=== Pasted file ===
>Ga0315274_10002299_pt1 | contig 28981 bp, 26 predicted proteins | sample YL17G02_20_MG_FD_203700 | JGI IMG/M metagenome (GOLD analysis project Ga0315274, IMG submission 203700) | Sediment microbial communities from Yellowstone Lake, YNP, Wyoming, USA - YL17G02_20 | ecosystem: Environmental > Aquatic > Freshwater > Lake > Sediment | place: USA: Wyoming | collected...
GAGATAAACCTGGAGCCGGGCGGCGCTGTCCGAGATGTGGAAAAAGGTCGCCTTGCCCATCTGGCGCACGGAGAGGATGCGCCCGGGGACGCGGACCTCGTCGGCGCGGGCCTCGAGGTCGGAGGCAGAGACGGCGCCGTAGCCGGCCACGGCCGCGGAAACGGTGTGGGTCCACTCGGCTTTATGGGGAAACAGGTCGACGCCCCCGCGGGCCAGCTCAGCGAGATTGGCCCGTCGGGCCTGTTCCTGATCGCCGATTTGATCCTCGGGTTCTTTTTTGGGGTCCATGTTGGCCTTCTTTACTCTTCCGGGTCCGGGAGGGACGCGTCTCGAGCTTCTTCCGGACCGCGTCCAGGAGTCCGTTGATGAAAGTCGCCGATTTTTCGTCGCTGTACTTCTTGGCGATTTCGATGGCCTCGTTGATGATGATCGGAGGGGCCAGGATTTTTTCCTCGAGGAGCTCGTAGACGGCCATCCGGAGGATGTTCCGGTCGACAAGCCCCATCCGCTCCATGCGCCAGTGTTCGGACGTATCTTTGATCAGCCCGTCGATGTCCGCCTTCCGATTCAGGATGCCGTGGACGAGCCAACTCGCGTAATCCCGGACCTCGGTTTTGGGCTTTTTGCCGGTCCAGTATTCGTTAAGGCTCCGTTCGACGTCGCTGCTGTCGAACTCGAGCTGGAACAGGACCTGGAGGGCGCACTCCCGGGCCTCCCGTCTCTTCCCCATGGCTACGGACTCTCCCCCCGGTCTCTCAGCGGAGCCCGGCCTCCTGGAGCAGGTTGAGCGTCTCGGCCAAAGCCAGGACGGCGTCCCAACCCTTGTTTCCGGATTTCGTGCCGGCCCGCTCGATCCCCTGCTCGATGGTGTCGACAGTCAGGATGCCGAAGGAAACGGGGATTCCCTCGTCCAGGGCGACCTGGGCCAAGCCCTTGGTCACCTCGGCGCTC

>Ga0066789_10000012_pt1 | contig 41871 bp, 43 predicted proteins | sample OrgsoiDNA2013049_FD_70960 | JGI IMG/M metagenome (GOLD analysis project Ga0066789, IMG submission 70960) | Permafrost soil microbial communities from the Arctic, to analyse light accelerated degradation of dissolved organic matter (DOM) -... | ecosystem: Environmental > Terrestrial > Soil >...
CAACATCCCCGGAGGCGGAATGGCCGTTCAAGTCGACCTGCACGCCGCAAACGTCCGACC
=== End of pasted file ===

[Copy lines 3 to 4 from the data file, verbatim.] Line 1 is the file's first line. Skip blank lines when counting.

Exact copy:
>Ga0066789_10000012_pt1 | contig 41871 bp, 43 predicted proteins | sample OrgsoiDNA2013049_FD_70960 | JGI IMG/M metagenome (GOLD analysis project Ga0066789, IMG submission 70960) | Permafrost soil microbial communities from the Arctic, to analyse light accelerated degradation of dissolved organic matter (DOM) -... | ecosystem: Environmental > Terrestrial > Soil >...
CAACATCCCCGGAGGCGGAATGGCCGTTCAAGTCGACCTGCACGCCGCAAACGTCCGACC